The run itself is good today. The threatened rain doesn’t really come, and the blusteryness is quite fun. It feels dramatic. Loads of volunteer marshals are on hand to cheer runners round. I can get away with not really trying because I’m tapering, which is always a boon. I get to wave at people I know on the way round. Going along the outside of the railings as you head down Rustlings Road there’s a back wind and a slight downward incline so you feel like you’re flying. What’s more, there was an over-excited collie – the sheepdog sort – trying to herd the passing runners along from the other side of the fence. It was fun to watch, and motivating too in a way. Maybe instead of cani-cross, Parkrun should encourage more sheepdogs at runs off the lead to chase us all forwards and round, it could work. Imagine these sheep wearing milestone tees and you’ll get the idea…
It’s all good. There is one anxious episode where a fellow Smiley companionably tries to engage me in conversation not realising I am unable to speak and run – I hope I didn’t come across as hostile. Then, towards the finish, I hear a younger man behind me suddenly lock onto me and I sense he has made it a mission to ‘have me’ he is on course to overtake. I don’t like to think of myself as fiercely competitive, but having kept ahead of him to the last 500 metres, I’m not giving way now. Sprint finish! Yay, I did it, made it back first. It nearly killed me, but I did have it in the tank after all. There are no photos of my sprint finish, but there are some shocking ones of me en route, being beaten by a succession of small children and somewhat unflattering. I’m hoping they are unflattering and that it is the case I’ve fallen out with the power behind the camera lens, it would be worse to have to face the fact I might actually look like this. The new hair colour might be a mistake too, running in the – sorry with a -buff was possibly a miscalculation also…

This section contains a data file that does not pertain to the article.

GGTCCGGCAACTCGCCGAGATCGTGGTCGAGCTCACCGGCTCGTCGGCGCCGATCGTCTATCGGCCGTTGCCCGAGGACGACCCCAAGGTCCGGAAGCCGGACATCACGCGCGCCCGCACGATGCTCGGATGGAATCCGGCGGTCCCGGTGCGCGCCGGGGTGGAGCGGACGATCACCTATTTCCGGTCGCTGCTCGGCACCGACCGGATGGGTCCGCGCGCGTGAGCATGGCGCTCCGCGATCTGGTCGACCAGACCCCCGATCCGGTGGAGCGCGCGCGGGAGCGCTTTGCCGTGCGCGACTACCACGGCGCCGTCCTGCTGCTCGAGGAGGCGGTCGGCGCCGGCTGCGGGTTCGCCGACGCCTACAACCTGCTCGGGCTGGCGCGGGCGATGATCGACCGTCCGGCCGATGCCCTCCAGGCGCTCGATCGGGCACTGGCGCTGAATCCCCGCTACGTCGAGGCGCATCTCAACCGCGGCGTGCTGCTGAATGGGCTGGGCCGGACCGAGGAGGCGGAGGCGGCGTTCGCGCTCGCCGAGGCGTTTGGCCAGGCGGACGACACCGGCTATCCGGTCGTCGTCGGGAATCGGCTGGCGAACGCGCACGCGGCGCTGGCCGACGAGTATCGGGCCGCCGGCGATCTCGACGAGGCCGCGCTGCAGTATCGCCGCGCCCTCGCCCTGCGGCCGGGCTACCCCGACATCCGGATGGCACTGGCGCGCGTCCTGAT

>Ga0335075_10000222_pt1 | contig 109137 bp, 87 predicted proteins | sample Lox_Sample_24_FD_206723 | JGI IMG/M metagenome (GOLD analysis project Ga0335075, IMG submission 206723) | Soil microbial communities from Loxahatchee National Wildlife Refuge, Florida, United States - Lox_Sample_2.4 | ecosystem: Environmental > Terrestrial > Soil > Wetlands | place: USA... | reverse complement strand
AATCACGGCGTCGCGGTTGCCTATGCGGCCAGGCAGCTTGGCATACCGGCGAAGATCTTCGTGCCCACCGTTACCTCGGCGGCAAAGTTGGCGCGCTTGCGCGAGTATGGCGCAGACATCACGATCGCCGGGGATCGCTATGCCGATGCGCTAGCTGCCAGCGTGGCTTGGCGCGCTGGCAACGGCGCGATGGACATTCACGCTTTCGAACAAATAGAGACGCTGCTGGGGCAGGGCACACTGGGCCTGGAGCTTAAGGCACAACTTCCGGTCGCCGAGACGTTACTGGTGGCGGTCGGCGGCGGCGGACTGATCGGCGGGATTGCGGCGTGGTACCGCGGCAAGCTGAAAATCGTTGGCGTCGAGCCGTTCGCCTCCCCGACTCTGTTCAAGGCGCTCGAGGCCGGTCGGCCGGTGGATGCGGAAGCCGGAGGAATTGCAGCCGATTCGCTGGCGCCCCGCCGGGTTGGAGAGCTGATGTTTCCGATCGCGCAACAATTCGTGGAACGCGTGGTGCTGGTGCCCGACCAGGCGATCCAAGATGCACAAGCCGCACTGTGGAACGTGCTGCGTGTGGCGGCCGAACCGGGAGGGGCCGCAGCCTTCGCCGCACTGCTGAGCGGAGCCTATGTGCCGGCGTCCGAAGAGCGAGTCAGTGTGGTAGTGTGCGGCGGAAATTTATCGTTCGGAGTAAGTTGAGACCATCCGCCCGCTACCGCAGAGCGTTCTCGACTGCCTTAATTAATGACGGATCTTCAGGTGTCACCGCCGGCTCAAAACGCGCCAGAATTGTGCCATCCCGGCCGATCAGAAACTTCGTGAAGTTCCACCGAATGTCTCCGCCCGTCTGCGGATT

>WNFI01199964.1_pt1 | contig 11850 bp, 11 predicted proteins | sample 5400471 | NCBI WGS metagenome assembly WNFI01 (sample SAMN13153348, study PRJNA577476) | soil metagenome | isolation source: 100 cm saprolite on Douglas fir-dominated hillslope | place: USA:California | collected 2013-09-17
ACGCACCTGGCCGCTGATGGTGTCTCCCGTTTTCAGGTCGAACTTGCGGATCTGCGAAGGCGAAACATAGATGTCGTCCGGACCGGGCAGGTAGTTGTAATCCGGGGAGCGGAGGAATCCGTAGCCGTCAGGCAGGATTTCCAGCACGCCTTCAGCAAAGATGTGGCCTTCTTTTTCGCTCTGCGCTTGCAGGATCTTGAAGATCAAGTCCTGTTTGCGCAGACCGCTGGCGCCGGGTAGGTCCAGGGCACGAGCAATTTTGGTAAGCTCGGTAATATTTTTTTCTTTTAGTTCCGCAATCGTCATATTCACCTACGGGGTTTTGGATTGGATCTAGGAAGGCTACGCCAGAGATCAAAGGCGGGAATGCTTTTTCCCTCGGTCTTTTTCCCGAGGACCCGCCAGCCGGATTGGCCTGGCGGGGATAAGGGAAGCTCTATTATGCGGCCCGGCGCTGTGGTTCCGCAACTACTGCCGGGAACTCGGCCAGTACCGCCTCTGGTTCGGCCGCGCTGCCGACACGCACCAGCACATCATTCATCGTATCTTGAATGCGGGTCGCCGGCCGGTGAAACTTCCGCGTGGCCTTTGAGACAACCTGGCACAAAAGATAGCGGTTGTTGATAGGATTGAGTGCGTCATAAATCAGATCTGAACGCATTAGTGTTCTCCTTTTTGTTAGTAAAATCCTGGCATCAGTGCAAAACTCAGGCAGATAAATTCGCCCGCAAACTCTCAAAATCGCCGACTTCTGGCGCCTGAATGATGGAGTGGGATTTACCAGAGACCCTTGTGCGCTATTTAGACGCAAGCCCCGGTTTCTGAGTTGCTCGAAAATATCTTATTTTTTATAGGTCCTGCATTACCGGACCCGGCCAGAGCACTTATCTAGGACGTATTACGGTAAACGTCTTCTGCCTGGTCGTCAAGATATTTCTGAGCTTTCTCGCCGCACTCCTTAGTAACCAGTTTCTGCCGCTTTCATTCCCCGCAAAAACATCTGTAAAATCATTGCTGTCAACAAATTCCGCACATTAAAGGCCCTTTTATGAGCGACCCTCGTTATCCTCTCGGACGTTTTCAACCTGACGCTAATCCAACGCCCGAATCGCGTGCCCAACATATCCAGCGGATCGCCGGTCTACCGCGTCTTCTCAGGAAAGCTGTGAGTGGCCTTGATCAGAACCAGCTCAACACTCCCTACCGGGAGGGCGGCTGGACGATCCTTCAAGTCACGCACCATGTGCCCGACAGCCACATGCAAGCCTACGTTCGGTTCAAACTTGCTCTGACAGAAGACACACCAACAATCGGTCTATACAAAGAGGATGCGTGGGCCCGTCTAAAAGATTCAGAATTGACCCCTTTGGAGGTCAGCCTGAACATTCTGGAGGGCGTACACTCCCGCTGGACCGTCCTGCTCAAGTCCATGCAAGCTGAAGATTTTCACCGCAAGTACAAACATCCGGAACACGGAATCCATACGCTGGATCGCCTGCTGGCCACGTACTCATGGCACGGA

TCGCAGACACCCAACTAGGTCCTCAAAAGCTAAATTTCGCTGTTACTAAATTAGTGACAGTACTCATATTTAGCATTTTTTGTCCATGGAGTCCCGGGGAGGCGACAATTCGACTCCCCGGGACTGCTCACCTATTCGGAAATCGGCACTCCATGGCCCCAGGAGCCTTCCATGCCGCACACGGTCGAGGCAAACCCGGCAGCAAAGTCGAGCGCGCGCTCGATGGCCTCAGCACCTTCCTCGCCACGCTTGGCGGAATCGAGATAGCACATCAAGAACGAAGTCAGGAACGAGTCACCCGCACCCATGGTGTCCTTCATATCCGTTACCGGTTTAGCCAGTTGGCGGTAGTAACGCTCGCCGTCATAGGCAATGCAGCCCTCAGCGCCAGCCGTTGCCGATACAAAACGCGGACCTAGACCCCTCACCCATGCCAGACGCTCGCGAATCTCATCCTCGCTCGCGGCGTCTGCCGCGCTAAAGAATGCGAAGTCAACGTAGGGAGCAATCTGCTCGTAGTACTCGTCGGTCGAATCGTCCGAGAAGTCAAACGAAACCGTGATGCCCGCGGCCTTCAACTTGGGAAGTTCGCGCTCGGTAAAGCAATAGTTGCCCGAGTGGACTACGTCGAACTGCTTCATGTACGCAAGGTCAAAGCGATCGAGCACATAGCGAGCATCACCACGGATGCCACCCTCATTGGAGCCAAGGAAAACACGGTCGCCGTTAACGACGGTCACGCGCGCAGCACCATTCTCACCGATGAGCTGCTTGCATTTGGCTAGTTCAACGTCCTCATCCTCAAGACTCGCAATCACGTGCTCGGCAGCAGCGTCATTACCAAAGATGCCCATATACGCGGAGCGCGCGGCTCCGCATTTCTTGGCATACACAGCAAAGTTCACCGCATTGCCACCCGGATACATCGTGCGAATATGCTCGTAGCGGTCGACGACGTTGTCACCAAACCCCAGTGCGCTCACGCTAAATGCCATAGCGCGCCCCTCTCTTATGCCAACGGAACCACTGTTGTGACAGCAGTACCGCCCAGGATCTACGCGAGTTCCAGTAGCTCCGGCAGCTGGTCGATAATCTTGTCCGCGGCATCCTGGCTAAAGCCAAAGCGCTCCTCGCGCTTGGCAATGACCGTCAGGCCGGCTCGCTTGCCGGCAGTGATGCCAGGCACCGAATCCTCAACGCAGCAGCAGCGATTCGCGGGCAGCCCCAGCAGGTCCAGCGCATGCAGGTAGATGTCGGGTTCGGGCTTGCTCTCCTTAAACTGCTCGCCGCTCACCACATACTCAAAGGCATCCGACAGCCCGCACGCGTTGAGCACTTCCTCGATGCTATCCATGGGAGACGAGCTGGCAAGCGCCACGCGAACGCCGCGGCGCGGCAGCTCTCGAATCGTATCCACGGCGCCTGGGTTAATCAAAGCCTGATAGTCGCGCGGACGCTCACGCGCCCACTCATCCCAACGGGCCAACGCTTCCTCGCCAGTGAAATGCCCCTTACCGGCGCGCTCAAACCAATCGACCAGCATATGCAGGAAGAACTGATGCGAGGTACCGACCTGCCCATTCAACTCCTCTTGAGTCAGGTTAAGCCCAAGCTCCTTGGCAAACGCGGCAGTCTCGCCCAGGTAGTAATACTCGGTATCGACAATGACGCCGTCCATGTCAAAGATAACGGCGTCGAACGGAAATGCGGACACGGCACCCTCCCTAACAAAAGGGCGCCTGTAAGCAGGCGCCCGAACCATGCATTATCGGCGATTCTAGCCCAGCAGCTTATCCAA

The finish funnel is quite jammed with volunteers. I wonder if they have decided to take a particularly hard line on funnel duckers (now there’s a term begging to be spoonerised) but actually it’s because each post in the finish funnel line up has been allocated its very own marshal to stand on it and weigh it down so they don’t get blown away (the posts not the marshals). Look, marshals as dead weight – that’s a sight you don’t often see:
It was windy out there it really was. I get finish token 333, not as impressive as 126 perhaps, but I got it all by myself, and I quite like that it was all the threes, that pleases me. It doesn’t take much sometimes, little pleasure eh, little pleasures… That’s three threes in a row which is sort of like have four threes, and four threes make 12, and if you add one and two together you get three again. A.Maz.Ing!
Got my finish token from running buddy Cheetah Smiley. Her spouse has expressed surprise at the association of his wife with this particular animal. I have dared him to name another more suitable species by way of alternative. He has yet to rise to this challenge. Anyway, she does look like a cheetah when she runs, you should see where her mascara ends up after the wind has made her eyes water on the way round…